7. Next I shall deal with the application of the money. The 1st defendant handed to the 3rd a memorandum showing how the sum of 2 lakhs and 50,000 was really expended. That is marked Ex. 6. It contains complete particulars and every one of the items in that memorandum has been proved,

I. Rs. 29,015-0-0 was paid to Sah Agarchand Manmal. There were four promissory notes in his favour outstanding. They are the following:

(1) Promissory note dated 11th July, 1921 executed by Appasami and the 1st defendant for Rs. 10,000.

(2) do. dated the 13th September, 1921 by do. for Rs. 1,000.

(3) do. dated 13th May, 1922 by 1st defendant alone for Rs. 10,000.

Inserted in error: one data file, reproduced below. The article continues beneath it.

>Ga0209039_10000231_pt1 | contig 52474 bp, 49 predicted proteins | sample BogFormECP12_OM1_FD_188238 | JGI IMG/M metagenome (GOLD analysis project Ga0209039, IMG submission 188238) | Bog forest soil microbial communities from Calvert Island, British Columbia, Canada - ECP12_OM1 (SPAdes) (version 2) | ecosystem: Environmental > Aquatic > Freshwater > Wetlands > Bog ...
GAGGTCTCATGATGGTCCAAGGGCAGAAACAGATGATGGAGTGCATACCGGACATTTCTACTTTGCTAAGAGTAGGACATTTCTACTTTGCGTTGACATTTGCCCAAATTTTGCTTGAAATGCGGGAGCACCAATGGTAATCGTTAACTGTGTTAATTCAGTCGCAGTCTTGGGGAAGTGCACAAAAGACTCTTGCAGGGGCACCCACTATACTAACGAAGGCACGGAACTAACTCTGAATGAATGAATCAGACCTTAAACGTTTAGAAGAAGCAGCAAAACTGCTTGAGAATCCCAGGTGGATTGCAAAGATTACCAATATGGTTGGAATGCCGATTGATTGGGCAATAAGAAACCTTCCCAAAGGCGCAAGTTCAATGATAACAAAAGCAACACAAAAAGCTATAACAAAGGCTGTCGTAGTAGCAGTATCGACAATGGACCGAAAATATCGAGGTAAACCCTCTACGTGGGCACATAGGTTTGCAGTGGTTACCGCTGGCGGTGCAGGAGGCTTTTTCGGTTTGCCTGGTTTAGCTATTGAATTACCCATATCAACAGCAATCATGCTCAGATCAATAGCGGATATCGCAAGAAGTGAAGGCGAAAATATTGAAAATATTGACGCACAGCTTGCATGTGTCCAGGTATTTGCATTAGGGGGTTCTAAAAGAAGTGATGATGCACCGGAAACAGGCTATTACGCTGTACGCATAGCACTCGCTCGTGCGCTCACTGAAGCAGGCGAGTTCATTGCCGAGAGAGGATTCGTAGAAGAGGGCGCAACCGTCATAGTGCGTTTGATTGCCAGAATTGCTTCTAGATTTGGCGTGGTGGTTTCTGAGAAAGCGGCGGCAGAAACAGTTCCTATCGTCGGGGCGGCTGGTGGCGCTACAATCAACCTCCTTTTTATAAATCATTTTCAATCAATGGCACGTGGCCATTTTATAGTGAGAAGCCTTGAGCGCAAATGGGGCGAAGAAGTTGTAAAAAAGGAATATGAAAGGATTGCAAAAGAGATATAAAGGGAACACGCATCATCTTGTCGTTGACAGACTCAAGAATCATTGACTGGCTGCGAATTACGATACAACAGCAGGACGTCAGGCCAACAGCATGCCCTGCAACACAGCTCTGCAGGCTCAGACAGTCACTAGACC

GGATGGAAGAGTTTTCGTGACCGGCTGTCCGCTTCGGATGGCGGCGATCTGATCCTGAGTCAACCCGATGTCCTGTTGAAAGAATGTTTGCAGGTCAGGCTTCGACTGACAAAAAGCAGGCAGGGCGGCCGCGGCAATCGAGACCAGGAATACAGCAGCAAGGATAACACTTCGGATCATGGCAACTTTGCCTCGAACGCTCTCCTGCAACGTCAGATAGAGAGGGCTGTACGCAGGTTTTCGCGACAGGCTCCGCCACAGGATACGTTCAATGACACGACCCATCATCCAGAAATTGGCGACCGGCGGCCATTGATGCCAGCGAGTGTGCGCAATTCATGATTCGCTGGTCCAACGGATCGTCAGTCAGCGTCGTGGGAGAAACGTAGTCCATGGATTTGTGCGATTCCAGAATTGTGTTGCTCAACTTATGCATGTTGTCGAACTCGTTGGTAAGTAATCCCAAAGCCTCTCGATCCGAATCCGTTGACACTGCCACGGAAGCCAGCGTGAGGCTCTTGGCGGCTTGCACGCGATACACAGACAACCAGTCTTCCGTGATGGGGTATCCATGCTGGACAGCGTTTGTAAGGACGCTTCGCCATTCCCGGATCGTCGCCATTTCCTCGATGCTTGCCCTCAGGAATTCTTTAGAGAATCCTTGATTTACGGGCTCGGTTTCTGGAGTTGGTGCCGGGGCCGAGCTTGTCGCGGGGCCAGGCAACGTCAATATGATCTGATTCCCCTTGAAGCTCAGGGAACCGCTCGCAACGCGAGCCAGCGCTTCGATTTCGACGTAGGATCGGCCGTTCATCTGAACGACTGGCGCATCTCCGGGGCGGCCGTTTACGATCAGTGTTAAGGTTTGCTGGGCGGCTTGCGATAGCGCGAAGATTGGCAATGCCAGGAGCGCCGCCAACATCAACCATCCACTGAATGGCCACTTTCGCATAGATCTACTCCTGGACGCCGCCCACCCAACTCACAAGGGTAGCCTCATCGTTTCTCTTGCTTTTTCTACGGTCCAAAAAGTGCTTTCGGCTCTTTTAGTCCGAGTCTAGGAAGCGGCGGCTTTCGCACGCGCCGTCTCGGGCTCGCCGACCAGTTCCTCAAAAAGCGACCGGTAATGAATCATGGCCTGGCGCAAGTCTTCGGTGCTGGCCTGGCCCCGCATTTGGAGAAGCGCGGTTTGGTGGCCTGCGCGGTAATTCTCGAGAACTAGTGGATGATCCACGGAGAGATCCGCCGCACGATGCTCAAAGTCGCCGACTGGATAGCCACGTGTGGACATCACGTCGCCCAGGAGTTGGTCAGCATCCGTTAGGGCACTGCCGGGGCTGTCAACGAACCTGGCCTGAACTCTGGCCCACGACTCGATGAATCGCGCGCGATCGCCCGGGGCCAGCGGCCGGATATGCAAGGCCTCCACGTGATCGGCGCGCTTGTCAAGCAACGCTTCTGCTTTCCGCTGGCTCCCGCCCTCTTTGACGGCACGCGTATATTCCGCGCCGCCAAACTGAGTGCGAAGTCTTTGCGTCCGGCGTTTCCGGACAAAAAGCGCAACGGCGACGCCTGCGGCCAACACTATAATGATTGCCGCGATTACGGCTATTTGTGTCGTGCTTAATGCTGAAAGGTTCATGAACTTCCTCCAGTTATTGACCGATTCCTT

(4) do. dated 2nd March, 1923, by do. for Rs. 7,500.

All the four amounts had been borrowed on the security of a property at Guindy known as “Winning Post”. At the partition there was merely the site and the building had not been built. The site was treated as Appasami’s separate property at the division. The amount due on these four notes was paid up from the money borrowed from the 3rd defendant and the notes which were returned to the 3rd defendant after being duly cancelled are now produced by him. The “Winning Post” which was thus redeemed is one of the properties included in the mortgages in question.

II. The next item shown in Ex. 6 is a payment of Rs. 5,000 to Aparanji Ammal. A legacy of Rs. 15,000 was given to this lady under the will of Appasami and the Rs. 5 000 referred to was paid towards this legacy from the sum borrowed. There can be no question that this payment is binding on the plaintiff.